My daughter is a big fan of the Peanuts cartoons. She shared one strip with me. She said that reading it made her think of the lawyers we help to leave the law.
Charlie Brown and his sister Sally are waiting at the school bus stop one morning, lunch bags in hand. Sally looks at the cars driving by and asks “Who are all those people driving by in those cars?”
Charlie Brown says “Those are people going to work.”
“Work?” Sally says
Charlie Brown explains “They used to wait for the school bus, like we’re doing … Now they have to go to work every day for the rest of their lives”
Sally says: “Good grief! Whose idea was that?”
Right, whose idea was that?
So many of us did what seems like everything “right” in your life. We did everything we were supposed to do.
We got the grades. We made (or tried very hard to make) our parents proud. We pursued safety and security and avoided the unknown and risk.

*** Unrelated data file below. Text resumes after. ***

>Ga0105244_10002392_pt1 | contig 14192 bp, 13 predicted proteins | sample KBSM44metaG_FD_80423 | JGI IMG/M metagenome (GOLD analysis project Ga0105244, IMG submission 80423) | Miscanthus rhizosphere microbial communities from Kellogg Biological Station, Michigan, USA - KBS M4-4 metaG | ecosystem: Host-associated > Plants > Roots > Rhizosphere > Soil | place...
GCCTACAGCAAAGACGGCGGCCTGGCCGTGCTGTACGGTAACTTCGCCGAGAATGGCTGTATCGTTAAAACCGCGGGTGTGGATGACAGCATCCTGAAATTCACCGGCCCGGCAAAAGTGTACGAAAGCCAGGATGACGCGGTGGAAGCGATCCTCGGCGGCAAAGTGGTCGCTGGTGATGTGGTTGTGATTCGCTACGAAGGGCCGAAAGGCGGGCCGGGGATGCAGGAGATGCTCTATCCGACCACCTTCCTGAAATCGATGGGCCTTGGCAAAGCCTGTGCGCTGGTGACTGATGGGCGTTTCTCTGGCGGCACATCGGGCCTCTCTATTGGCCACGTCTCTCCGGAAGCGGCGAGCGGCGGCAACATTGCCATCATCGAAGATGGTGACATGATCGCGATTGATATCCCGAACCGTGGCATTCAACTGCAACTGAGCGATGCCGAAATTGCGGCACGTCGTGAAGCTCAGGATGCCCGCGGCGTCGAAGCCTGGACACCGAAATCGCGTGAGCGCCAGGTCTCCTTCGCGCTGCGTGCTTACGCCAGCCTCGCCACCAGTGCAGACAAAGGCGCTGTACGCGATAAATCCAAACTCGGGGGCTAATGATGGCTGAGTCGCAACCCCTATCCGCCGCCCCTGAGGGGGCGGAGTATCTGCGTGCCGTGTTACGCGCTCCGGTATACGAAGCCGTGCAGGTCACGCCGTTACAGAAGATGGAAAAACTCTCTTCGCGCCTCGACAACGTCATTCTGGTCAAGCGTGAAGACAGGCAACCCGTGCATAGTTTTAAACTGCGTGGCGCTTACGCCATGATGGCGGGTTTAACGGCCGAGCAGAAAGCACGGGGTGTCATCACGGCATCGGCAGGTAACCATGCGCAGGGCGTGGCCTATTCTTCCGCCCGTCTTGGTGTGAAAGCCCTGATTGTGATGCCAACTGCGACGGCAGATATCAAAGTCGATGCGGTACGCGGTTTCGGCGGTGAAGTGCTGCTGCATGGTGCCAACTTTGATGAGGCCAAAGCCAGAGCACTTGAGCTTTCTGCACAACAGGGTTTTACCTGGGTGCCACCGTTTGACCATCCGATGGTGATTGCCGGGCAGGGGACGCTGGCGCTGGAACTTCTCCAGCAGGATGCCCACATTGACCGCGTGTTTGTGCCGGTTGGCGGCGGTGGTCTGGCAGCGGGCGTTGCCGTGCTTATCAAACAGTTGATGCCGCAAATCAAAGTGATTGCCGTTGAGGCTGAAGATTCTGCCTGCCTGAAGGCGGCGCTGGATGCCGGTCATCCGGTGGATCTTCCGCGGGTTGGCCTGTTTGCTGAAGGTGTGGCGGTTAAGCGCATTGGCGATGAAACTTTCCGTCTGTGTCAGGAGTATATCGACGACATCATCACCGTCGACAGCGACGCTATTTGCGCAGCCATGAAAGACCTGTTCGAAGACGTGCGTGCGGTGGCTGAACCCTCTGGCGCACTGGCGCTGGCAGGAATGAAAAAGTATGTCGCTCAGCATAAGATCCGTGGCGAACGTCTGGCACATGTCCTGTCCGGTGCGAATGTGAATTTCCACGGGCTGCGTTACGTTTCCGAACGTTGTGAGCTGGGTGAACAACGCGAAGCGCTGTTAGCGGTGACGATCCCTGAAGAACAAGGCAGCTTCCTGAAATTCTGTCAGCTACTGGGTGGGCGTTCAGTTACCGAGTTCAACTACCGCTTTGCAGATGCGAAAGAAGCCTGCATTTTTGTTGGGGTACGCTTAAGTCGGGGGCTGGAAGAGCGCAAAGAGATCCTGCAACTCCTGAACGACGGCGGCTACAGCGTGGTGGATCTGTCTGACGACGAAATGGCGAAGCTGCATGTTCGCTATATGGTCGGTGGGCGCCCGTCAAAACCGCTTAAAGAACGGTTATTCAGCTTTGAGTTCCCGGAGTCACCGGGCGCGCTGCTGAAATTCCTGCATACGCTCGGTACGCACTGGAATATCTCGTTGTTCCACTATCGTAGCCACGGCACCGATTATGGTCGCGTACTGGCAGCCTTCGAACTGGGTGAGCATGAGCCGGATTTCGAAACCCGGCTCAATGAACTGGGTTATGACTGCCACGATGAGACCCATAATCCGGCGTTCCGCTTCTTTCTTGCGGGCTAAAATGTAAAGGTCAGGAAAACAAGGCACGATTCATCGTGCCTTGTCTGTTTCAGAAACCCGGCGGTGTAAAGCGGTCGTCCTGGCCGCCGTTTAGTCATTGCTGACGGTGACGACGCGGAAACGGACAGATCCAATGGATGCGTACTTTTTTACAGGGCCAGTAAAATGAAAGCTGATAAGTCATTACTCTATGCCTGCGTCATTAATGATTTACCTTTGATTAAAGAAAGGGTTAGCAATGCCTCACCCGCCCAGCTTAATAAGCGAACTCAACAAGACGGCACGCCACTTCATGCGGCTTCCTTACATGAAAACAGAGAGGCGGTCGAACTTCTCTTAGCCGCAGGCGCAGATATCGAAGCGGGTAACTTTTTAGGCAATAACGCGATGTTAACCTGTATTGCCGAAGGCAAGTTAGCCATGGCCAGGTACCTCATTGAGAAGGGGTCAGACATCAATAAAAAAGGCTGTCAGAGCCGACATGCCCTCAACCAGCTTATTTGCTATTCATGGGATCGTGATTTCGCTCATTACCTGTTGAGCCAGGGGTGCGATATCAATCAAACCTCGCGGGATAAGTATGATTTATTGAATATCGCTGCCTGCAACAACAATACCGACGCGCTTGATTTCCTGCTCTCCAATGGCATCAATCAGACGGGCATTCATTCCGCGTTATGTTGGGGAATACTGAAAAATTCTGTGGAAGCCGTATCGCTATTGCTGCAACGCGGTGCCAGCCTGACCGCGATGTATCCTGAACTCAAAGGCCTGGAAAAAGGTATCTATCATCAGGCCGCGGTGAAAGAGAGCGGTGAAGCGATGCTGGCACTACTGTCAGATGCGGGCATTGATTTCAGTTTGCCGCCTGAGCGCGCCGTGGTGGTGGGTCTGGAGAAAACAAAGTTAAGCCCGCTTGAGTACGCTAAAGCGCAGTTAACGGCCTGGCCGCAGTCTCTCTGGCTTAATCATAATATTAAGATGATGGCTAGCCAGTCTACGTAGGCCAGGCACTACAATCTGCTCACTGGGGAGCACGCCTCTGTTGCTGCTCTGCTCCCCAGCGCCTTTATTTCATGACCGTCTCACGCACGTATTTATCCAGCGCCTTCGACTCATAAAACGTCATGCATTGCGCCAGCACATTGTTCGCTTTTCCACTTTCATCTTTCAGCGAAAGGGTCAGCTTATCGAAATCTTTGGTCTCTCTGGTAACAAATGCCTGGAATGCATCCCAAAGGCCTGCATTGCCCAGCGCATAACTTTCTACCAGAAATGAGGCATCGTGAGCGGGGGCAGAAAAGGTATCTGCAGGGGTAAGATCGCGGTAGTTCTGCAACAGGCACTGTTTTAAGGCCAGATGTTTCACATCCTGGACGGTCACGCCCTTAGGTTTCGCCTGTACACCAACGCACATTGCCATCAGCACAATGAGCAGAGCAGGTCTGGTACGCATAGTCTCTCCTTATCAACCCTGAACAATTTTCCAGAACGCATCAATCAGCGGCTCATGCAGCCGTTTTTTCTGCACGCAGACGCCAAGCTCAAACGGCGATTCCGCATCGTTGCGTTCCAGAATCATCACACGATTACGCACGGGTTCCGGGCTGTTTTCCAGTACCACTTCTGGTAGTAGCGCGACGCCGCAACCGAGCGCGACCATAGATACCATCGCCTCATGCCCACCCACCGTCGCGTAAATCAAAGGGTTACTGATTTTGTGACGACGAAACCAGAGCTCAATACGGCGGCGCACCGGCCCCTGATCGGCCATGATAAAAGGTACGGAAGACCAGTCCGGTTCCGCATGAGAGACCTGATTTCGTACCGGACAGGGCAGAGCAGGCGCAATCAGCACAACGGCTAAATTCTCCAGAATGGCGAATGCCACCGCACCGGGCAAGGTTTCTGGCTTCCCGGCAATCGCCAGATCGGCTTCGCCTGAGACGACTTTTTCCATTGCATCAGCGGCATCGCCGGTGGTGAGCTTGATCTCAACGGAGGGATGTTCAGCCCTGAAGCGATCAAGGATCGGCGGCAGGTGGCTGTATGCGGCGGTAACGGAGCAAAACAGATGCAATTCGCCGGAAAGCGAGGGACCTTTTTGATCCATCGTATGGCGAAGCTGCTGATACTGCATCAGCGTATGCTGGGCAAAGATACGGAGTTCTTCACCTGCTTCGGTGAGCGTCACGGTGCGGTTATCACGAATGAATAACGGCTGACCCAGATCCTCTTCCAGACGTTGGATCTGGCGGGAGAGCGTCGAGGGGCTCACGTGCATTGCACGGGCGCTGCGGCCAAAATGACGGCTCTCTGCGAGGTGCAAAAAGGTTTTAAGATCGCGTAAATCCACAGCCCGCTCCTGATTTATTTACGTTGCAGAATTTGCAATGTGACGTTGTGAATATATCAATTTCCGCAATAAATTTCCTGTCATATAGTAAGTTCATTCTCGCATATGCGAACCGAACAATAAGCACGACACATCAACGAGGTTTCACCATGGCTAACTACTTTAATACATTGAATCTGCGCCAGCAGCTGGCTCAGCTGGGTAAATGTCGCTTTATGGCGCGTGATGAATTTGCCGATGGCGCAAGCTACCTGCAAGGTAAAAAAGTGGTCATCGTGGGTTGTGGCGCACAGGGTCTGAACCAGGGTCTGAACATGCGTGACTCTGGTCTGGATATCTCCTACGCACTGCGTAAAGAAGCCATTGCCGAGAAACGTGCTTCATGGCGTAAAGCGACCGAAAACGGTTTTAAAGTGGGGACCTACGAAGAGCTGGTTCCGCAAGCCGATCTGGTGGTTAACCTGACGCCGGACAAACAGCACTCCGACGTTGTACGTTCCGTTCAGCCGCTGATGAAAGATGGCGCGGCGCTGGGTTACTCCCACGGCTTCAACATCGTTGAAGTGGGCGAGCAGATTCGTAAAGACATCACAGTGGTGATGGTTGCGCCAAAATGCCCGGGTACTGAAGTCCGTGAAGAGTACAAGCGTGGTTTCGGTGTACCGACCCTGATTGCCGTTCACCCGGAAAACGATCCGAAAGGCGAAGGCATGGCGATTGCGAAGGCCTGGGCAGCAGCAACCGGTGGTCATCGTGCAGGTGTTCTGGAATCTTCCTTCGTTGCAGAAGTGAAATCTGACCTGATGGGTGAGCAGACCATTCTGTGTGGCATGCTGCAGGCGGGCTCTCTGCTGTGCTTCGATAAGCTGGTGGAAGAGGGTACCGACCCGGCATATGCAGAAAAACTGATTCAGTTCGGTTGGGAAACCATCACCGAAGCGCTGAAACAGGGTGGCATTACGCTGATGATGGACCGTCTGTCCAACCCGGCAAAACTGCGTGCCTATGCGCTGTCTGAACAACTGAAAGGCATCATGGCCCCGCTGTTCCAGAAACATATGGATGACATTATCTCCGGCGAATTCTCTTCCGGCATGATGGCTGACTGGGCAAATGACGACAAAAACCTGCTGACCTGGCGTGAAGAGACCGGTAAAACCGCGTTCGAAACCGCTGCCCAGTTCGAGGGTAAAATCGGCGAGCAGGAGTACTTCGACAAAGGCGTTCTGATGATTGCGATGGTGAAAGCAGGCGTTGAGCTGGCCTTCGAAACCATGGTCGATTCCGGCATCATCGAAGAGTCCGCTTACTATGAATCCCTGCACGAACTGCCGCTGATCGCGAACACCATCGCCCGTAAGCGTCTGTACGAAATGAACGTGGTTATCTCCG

We applied to, got accepted by and graduated law school. We might have been on Law Review, or even Am Jured a class or even liked the learning about the law. We prepared for OCI. We got a job and paid our bar dues and worked our way up.
But even with all of this, for us attorneys looking for more, we don’t want to practice any longer. We’re either not happy being an attorney, or we’re burnt out or we don’t connect with the other attorneys and clients around us, or we feel like we aren’t able to be the creative, collaborative, team player we know we are.
For us, pursuing the life of an attorney means we abandon more and more of ourselves.
We just get into our cars and drive to work, without really knowing why, or to only pay the bills, or because we don’t know what else there is to possibly do.
It’s that confusion that hurts so much. We did so much “by the book” throughout our lives, and it was all supposed to work out once we became a lawyer. And while our life may look good and accomplished on paper and to everyone else, for us, we know it just doesn’t feel right.
We can’t logically explain it, but we can we feel it.